One thought on “JavaOne 2008 day 0: CommunityOne”
Thanks for a great write up. I would like to add one or two observations on EclipseLink. I have the feeling that the TopLink team simply do not grasp why the Java Community is so slow in recognizing that with EclipseLink they have been offered nothing short of pure gold. Sure, in the past you had a choice when it came to the persistence layer. TopLink was not free, so if you had no or a tight budget, you could consider using Hibernate or even some other ORM framework.
But now that EclipseLink – mind you that is all of TopLink, nothing held back! – has been open sourced, you do not need to choose. TopLink is by far the superior persistence product, much more advanced than Hibernate and any other tool. With advanced caching support (L2 cache that shares objects across all sessions – the entire JPA Persistence Unit – instead of an L1 per EntityManager or per session cache) that gives much better performance and smaller resource usage. With advanced configuration options for native database features leveraging the best of most popular databases, with advanced support for using Stored Procedures, special data types such as XMLTypes and user defined database Object Types, etc. etc. Besides plain old database to object mapping (JPA 1.0), EclipseLink provides SDO 2.1 and JAXB support for alternative mappings. Why would you ever consider not using EclipseLink?
It is an honest puzzlement that sometimes can grow into frustration. Why does the world not (yet) recognize what is plain to see? Well, of course they realize that they have to catch up in building a community. Doug Clark I believe said something to the effect of: “what we lacked in developer involvement, we made up for in functionality”. And now, they realize, is the time to build that developer and community involvement.
What not seems to help is the name: EclipseLink sort of suggests a PlugIn for the Eclipse IDE – which is very much not what EclipseLink is. It is a full blown ORM framework that can be used just like Hibernate is used. And the fact is that TopLink is not as well known as Hibernate. I for one hope that Java developers and technical architects will take the opportunity to take some time for a second – or perhaps even a first – look at EclipseLink. It really is powerful and solves a number of common problems with Persistence Layers in a very elegant way. Having a growing community would mean having more resources, developer guides, WIKI entries, blog articles, case studies, etc.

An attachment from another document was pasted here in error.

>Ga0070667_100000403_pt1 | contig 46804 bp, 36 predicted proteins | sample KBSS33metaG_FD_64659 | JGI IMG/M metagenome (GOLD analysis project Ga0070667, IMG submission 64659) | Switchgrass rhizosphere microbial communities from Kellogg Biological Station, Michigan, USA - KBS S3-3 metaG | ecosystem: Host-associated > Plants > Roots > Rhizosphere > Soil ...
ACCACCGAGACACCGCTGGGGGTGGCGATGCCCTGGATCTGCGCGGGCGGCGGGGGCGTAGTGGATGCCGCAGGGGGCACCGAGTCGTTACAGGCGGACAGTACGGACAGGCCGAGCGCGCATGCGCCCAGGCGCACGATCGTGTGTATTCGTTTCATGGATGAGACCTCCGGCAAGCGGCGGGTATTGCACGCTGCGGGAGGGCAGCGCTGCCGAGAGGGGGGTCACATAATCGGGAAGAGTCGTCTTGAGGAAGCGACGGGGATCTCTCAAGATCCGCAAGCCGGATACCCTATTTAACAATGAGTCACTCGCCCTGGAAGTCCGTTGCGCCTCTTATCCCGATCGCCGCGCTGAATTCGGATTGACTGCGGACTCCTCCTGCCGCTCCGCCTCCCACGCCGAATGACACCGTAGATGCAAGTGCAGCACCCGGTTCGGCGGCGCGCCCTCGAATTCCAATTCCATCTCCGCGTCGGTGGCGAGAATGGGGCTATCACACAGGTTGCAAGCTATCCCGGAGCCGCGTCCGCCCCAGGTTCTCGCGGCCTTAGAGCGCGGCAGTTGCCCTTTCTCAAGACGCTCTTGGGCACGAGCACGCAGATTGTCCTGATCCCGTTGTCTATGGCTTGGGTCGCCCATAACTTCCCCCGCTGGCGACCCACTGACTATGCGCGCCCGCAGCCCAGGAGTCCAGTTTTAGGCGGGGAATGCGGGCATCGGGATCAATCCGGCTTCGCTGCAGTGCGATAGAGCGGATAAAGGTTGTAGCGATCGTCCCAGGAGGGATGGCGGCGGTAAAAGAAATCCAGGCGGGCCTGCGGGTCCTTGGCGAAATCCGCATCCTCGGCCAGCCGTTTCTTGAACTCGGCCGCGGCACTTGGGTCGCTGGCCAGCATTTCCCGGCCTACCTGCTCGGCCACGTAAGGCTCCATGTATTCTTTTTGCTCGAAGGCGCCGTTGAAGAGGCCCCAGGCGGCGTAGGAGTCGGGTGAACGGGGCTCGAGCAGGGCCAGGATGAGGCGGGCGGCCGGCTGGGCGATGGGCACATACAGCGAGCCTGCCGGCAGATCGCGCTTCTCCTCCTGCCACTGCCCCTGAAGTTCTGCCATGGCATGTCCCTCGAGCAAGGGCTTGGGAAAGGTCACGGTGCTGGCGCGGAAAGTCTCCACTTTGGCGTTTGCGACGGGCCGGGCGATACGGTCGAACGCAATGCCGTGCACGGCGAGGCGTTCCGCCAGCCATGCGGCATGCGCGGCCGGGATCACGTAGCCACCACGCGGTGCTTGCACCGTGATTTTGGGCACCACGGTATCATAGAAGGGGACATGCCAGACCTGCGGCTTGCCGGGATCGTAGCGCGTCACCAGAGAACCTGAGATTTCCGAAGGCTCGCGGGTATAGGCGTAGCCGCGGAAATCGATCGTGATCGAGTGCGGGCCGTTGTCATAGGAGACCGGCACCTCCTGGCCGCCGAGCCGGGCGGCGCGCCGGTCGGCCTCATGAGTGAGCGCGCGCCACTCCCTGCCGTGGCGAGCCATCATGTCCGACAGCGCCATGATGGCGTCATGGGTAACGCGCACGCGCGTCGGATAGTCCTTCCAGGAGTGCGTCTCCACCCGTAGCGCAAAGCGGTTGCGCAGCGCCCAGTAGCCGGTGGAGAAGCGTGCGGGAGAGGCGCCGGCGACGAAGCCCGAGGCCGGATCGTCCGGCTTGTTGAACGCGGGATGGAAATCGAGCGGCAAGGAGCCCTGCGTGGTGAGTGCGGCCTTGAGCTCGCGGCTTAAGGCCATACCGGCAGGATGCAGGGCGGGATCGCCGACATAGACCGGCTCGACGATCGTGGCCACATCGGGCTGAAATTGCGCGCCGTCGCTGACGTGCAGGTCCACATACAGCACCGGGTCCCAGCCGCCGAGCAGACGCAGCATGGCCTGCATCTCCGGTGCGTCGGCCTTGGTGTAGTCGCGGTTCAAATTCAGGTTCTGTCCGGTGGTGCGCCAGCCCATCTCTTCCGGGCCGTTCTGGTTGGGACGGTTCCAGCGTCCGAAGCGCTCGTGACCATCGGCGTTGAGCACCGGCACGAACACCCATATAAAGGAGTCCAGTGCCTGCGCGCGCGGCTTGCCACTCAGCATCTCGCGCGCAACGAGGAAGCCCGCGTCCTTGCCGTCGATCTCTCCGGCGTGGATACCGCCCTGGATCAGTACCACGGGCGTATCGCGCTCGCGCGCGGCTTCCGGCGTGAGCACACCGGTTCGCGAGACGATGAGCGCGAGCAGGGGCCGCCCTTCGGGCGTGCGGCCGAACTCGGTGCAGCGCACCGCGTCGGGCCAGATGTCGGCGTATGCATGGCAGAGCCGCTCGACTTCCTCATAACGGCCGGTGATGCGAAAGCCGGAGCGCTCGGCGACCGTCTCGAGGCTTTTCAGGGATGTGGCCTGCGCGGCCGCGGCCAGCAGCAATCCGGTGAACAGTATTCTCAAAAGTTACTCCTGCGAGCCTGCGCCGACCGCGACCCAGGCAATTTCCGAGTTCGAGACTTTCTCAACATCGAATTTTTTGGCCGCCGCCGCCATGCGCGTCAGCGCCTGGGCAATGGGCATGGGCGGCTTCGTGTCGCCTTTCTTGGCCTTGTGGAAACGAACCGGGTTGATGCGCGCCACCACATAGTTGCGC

EclipseLink can be found at http://www.eclipse.org/eclipselink/. You will find a Wiki, downloads (milestones that are picked up for GlassFish V3 milestones), a newsgroup slowly growing in activity, etc. There is also the EclipseLink team blog at http://eclipselink.blogspot.com/.
Plans for the immediate future – to timeline yet – include support for JPA 2.0 of which EclipseLink will provide the Reference Implementation, support for Database WebServices – which I understand as “EclipseLink publishes WebServices for Database resources” ( in the words of the original EclipseLink project proposal: “EclipseLink-DBWS will provide a web services capability for developers to easily and efficiently expose their underlying relational database (stored procedures, packages, tables, and ad-hoc SQL) as web services. The metadata driven configuration will provide flexibility as well as allow default XML binding for simplicity.”.
One final note on what I liked in the presentation: the callback features that you can configure in EclipseLink. Hooks – very much like database triggers such as the After Logon trigger or the After Startup trigger in addition to more common DML triggers – that we can use to instruct EclipseLink to call our handlers on specific events in the Persistence Unit and/or Entity lifecycle. In a simple, annotation (or XML configuration if that is what you prefer) way, you configure those callbacks, such as SessionCustomizer and DescriptorCustomizer.
With over 40 committers – most of the staff from Oracle and Sun – and a history that started in 1992, EclipseLink is a very mature product, even though we still have not seen its 1.0 release! The challenge for the EclipseLink team is primarily to grow that community, to get airtime and the visibility the product deserves. I have no doubt that we will make some contributions on our weblog, as we clearly see the potential for EclipseLink.